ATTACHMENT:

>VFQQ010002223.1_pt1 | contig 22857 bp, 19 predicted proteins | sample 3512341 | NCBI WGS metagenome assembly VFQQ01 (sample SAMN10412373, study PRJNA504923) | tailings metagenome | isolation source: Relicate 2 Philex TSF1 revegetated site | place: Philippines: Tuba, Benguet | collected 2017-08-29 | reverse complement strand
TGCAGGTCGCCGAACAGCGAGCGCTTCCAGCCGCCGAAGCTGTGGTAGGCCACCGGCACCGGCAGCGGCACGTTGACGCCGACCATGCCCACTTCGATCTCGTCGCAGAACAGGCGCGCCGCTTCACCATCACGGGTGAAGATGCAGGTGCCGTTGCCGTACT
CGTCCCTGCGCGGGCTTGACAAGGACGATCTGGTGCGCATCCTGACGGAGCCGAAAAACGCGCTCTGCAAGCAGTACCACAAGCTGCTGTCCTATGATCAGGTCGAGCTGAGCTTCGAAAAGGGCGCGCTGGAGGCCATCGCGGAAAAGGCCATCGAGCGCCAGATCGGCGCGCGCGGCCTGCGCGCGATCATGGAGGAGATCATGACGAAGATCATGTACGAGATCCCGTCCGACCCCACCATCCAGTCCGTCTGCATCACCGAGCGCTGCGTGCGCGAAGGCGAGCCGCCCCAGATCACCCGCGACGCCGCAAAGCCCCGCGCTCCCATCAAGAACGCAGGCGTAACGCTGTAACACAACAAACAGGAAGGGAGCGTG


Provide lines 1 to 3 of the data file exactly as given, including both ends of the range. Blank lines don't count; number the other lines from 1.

>VFQQ010002223.1_pt1 | contig 22857 bp, 19 predicted proteins | sample 3512341 | NCBI WGS metagenome assembly VFQQ01 (sample SAMN10412373, study PRJNA504923) | tailings metagenome | isolation source: Relicate 2 Philex TSF1 revegetated site | place: Philippines: Tuba, Benguet | collected 2017-08-29 | reverse complement strand
TGCAGGTCGCCGAACAGCGAGCGCTTCCAGCCGCCGAAGCTGTGGTAGGCCACCGGCACCGGCAGCGGCACGTTGACGCCGACCATGCCCACTTCGATCTCGTCGCAGAACAGGCGCGCCGCTTCACCATCACGGGTGAAGATGCAGGTGCCGTTGCCGTACT
CGTCCCTGCGCGGGCTTGACAAGGACGATCTGGTGCGCATCCTGACGGAGCCGAAAAACGCGCTCTGCAAGCAGTACCACAAGCTGCTGTCCTATGATCAGGTCGAGCTGAGCTTCGAAAAGGGCGCGCTGGAGGCCATCGCGGAAAAGGCCATCGAGCGCCAGATCGGCGCGCGCGGCCTGCGCGCGATCATGGAGGAGATCATGACGAAGATCATGTACGAGATCCCGTCCGACCCCACCATCCAGTCCGTCTGCATCACCGAGCGCTGCGTGCGCGAAGGCGAGCCGCCCCAGATCACCCGCGACGCCGCAAAGCCCCGCGCTCCCATCAAGAACGCAGGCGTAACGCTGTAACACAACAAACAGGAAGGGAGCGTG